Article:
At 6.3 by 23.3 by 13.1 inches (HWD), the iP8720 is bigger than most standard inkjets, but small for a near-dedicated photo printer. For my tests, I connected it by USB cable to a PC running Windows Vista.

Setup is standard when it works as designed. However, I ran into a minor issue with a security feature in Windows Vista stopping the setup program from running. At this writing, Canon is still investigating the issue, but the company was able to give me an easy alternative for installing the driver. If you run into the same installation problem, you should be able to get the workaround by calling Canons tech support number.

We dont usually run our business applications suite with this category of printer, but because you might reasonably want to use the iP8720 for standard printing, as well as for photos, I ran the test in this case. I clocked the printer (usingQualityLogicshardware and software for timing) at 2.7 pages per minute (ppm). Not surprisingly, considering the similarities between the two, that makes the iP8720 tied with the Canon iX6820. The two also matched on photo speed, averaging 59 seconds for a 4-by-6 print. Thats just a little slower than the Epson R2000 and R3000, which both came in at 53 seconds.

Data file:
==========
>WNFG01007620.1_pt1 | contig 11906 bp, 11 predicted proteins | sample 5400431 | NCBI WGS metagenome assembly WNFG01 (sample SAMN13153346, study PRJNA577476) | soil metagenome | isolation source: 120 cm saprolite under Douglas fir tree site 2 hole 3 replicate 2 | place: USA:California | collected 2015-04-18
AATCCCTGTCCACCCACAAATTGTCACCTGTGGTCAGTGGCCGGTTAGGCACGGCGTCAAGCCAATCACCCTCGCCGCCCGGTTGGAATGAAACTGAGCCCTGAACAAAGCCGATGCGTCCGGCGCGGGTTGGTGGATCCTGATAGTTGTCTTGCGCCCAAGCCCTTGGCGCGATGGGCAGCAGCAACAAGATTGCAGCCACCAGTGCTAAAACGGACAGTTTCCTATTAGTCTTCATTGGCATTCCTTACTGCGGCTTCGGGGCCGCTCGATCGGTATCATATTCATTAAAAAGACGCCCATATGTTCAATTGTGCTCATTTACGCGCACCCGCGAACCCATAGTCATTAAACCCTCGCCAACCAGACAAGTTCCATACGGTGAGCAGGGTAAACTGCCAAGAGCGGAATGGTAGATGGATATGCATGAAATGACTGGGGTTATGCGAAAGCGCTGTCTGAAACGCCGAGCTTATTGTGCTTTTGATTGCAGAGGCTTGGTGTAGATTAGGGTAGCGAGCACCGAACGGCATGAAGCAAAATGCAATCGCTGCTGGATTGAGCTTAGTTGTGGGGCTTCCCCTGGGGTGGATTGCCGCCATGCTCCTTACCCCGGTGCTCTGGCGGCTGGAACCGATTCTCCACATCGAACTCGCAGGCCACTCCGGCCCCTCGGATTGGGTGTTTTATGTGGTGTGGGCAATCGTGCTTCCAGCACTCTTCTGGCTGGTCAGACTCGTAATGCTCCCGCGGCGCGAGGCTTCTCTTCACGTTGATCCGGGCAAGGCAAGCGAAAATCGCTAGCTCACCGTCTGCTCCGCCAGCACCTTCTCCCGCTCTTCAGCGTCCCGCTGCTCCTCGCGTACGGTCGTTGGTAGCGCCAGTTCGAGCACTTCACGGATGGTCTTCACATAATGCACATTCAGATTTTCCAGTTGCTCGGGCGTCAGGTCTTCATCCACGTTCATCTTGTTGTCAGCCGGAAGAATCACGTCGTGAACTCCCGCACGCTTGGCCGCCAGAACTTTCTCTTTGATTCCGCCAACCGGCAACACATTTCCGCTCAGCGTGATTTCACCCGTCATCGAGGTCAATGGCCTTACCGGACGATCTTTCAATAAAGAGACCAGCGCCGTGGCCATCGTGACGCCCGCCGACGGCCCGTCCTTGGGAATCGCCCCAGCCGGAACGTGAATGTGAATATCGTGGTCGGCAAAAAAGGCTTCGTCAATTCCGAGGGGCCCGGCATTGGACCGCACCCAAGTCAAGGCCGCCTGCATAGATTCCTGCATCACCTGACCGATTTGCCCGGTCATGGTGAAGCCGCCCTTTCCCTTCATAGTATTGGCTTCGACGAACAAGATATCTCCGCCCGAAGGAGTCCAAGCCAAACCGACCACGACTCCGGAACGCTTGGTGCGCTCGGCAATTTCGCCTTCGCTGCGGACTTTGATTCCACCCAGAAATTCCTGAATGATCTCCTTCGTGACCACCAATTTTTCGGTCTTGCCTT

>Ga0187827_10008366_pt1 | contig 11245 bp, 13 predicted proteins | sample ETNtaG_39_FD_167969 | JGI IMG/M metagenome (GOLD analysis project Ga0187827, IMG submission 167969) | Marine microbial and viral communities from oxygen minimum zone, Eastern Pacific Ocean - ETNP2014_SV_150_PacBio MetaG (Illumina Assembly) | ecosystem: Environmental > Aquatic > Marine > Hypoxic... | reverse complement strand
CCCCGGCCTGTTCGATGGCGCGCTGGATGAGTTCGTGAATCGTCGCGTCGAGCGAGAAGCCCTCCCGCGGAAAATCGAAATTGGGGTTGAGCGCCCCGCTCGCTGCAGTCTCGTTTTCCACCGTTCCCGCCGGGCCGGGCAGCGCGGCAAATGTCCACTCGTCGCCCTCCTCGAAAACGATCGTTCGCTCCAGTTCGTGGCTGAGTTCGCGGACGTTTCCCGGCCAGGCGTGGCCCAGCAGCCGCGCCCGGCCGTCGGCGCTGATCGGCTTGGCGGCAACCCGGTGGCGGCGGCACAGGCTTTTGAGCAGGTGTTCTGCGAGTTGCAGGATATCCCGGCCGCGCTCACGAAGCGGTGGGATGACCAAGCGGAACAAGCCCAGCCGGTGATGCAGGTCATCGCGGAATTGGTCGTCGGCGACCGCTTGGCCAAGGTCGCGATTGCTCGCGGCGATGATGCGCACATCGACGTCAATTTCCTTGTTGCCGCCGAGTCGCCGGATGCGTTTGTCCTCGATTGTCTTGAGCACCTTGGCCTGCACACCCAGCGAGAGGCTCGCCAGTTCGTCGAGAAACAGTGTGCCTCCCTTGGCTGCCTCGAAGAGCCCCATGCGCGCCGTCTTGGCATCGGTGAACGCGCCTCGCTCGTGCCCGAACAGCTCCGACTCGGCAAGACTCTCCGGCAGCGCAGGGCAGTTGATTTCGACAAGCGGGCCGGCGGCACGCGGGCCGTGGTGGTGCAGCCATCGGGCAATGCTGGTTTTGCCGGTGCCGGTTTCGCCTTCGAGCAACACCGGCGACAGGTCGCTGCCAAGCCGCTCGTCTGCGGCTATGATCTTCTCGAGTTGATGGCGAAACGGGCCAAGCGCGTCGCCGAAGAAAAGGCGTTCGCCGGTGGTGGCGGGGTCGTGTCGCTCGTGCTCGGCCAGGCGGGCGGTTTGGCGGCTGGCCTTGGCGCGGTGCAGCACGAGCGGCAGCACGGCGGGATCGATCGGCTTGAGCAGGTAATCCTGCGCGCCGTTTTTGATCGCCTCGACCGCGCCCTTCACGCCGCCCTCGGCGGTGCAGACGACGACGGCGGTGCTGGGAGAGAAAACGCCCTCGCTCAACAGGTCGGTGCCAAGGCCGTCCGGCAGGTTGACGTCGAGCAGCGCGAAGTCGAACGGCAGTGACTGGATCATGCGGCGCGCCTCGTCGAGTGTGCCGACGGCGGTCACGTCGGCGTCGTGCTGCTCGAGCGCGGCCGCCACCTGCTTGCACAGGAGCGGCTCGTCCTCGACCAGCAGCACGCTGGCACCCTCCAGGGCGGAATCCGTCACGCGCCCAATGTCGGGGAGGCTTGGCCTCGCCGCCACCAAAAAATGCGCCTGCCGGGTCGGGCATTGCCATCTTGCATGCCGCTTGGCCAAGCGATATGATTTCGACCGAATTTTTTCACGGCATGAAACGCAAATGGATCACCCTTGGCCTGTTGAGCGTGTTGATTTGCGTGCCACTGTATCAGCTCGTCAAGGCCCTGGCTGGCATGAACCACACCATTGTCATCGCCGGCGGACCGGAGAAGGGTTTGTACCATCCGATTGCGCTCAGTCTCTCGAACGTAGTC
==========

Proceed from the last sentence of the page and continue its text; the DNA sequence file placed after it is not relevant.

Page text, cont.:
Output quality was uneven, with the iP8720 handing in slightly subpar text and graphics, but significantly better photos than most inkjets can manage. To the extent that it matters, most people would consider the text in the printers default mode suitable for most business needs, as long as you dont need to use small fonts. Similarly, the graphics output in the default mode is easily good enough for any internal business use.

Considering that the iP8720 focuses on photos, what matters most is the photo quality, which is precisely what the printer does well. Although its color photos arent a match for output from top-tier printers, like the Epson R3000, they are a clear step above typical drugstore prints. And unlike the the Canon iX6820, the iP8720 also prints black-and-white photos at the same high level, with no obvious tint and with appropriately subtle shading.

If you want the best possible output and are willing to pay for it, youll want one of the more expensive Editors Choices, like the Epson R2000 or Epson R3000. And if you never print black-and-white photos, you can save a little by getting the Canon iX6820, which offers a close match for color photo quality. That said, if you want a printer that can handle all your photos well, and you cant justify the cost of a printer meant for prosumers and professionals, the Canon Pixma iP8720 Wireless Inkjet Photo Printer is the obvious choice, and it offers more than enough to make it our Editors Choice for consumer-level, near-dedicated photo printers.

M. David Stone is an award-winning freelance writer and computer industry consultant. Although a confirmed generalist, with writing credits on subjects as varied as ape language experiments, politics, quantum physics, and an overview of a top company in the gaming industry. David is also an expert in imaging technologies (including printers, monitors, large-screen displays, projectors, scanners, and digital cameras), storage (both magnetic and optical), and word processing. He is a recognized expert on printers, well known within the industry, and has been a judge for the Hewlett-Packard HP Invent Awards.